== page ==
Follow the Money: Methods for Identifying Consumption and Investment Responses to a Liquidity Shock
Identifying the impacts of liquidity shocks on spending decisions is difficult methodologically but important for theory, practice, and policy. Using seven different methods on microenterprise loan applicants, we find striking results. Borrowers report uses of loan proceeds strategically, and more generally their reporting depends on elicitation method. Borrowers also interpret loan use questions differently than the key counterfactual: spending that would not have occurred sans loan. We identify the counterfactual using random assignment of loan approvals and short-run follow-up elicitation of major household and business cash outflows, and estimate that about 100% of loan-financed spending is on business inventory.
The authors thank financial support from the Bill and Melinda Gates Foundation, the Consultative Group for Assistance to the Poor (CGAP) and AusAID. The authors thank Kareem Haggag, Romina Kazadjian, Megan McGuire, Faith McCollister, Mark Miller, and Sarah Oberst at Innovations for Poverty Action for project management and field support throughout the project, and the senior management and staff at First Macro Bank and FICO Bank for their support and collaboration throughout this project. The authors retained full intellectual freedom to report and interpret the results throughout the study. All errors and opinions are those of the authors. The views expressed herein are those of the authors and do not necessarily reflect the views of the National Bureau of Economic Research.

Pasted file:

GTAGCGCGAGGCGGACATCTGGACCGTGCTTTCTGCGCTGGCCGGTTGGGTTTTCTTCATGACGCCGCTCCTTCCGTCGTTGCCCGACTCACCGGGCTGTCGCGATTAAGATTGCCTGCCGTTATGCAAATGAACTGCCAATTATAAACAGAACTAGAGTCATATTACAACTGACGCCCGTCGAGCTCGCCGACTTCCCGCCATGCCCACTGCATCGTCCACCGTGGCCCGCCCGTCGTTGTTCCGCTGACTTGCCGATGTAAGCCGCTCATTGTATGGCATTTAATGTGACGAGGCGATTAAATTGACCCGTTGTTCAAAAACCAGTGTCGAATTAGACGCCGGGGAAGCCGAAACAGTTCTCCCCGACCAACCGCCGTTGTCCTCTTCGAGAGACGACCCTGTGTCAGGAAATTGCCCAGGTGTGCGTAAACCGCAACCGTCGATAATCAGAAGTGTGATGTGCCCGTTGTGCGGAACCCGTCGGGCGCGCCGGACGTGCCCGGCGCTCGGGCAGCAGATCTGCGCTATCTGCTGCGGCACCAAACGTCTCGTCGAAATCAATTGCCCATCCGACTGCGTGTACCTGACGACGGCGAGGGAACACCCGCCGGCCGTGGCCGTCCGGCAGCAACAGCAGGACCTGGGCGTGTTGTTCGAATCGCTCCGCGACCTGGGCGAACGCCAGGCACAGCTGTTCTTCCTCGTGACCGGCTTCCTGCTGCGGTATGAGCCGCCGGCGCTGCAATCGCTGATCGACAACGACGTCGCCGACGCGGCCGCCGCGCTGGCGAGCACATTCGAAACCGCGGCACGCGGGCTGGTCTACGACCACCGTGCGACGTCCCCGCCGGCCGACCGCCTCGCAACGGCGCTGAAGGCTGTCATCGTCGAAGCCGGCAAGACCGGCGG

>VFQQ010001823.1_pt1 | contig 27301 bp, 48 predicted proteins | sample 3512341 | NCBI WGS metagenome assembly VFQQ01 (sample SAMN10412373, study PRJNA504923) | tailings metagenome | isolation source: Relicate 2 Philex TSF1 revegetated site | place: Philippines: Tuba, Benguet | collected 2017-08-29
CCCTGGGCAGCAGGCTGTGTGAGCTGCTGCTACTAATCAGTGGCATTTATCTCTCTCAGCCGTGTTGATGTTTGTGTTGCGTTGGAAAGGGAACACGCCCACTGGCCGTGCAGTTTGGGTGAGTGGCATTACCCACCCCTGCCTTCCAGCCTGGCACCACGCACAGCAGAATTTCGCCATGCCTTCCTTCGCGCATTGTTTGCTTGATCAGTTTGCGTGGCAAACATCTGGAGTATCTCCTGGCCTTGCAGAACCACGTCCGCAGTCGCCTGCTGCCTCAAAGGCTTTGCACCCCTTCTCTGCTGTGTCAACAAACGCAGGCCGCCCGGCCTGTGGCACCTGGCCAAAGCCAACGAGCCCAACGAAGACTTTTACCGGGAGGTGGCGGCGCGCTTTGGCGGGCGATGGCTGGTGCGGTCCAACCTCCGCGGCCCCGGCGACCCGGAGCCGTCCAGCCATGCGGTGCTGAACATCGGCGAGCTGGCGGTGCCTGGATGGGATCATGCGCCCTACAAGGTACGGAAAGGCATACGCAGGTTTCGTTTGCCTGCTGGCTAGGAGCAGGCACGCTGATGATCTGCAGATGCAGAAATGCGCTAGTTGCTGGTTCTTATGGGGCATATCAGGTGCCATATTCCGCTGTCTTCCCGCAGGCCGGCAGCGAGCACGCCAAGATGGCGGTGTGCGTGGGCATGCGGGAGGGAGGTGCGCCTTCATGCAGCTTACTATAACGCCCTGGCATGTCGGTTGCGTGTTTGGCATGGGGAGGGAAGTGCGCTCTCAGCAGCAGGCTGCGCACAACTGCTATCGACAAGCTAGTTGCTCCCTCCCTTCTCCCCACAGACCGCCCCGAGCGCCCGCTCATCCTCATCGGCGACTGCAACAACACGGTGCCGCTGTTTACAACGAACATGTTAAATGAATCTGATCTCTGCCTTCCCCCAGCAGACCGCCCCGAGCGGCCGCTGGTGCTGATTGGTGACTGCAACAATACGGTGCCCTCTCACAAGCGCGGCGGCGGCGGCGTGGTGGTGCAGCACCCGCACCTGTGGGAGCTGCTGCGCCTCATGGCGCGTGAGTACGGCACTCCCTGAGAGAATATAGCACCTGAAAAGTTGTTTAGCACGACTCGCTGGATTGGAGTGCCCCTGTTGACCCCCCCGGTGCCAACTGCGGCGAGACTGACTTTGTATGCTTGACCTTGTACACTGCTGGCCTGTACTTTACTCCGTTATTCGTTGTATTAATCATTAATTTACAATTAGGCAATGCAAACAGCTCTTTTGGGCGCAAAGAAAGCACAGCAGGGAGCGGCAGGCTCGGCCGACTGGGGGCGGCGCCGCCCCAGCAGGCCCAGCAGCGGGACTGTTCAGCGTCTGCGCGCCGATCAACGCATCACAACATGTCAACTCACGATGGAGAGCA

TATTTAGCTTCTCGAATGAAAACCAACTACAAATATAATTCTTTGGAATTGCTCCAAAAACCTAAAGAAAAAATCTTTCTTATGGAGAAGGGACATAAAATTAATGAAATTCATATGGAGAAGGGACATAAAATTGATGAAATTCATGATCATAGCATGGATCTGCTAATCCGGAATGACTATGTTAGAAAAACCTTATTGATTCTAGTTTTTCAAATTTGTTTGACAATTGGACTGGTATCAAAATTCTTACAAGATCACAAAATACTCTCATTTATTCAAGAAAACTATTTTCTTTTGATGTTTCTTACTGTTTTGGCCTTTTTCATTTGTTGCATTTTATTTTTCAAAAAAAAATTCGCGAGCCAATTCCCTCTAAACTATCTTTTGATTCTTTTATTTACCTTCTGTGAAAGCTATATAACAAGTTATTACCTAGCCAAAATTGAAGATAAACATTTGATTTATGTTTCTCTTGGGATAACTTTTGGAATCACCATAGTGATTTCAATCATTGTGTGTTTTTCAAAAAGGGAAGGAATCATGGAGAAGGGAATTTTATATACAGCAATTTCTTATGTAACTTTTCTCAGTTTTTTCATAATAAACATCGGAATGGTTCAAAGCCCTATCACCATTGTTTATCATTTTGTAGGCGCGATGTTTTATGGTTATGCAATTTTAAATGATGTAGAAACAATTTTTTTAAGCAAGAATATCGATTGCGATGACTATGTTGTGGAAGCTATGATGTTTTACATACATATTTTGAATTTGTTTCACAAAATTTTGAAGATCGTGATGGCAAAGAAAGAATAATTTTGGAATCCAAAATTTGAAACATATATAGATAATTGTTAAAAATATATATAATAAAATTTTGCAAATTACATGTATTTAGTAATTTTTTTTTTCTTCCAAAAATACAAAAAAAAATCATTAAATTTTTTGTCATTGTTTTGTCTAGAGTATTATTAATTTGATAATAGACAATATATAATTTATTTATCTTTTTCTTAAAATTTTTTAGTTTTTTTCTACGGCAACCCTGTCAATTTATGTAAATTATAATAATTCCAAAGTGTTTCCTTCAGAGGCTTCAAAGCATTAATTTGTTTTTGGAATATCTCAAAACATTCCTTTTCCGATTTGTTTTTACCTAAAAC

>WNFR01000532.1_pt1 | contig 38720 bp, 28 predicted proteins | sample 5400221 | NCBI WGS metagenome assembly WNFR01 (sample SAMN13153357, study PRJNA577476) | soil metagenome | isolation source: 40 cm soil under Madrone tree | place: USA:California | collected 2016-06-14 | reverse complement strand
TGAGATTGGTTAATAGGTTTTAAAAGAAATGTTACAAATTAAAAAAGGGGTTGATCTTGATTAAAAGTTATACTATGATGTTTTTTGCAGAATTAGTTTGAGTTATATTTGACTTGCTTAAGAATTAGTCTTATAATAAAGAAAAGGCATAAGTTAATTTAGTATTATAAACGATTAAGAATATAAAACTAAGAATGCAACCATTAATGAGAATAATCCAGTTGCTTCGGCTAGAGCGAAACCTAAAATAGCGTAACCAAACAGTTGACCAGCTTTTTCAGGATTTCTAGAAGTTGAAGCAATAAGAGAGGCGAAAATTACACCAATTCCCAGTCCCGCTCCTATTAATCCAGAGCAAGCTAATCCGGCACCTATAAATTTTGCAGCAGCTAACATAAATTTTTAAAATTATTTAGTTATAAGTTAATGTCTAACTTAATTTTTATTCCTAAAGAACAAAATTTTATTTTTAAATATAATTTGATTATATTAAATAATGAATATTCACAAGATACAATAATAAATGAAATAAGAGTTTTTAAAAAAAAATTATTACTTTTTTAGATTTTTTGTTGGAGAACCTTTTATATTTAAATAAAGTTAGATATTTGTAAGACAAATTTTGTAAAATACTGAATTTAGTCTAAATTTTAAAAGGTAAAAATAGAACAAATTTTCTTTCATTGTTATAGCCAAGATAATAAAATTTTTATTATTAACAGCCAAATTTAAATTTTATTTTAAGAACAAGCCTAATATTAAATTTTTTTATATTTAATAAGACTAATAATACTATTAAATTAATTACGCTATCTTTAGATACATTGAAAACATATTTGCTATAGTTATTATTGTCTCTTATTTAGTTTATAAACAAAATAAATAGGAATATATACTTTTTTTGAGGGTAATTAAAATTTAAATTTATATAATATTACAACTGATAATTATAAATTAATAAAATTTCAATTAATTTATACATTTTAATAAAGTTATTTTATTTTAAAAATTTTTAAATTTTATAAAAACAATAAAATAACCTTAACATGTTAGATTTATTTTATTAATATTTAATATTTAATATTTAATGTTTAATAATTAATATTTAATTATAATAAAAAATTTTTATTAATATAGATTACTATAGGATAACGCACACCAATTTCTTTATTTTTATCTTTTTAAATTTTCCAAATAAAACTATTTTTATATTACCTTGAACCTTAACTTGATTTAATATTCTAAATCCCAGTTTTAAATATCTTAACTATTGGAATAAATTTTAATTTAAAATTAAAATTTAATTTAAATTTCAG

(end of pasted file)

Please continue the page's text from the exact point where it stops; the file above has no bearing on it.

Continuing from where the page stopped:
Dean Karlan, Adam Osman, Jonathan Zinman, Follow the money not the cash: Comparing methods for identifying consumption and investment responses to a liquidity shock, Journal of Development Economics, Volume 121, 2016, Pages 11-23, ISSN 0304-3878, https://doi.org/10.1016/j.jdeveco.2015.10.009.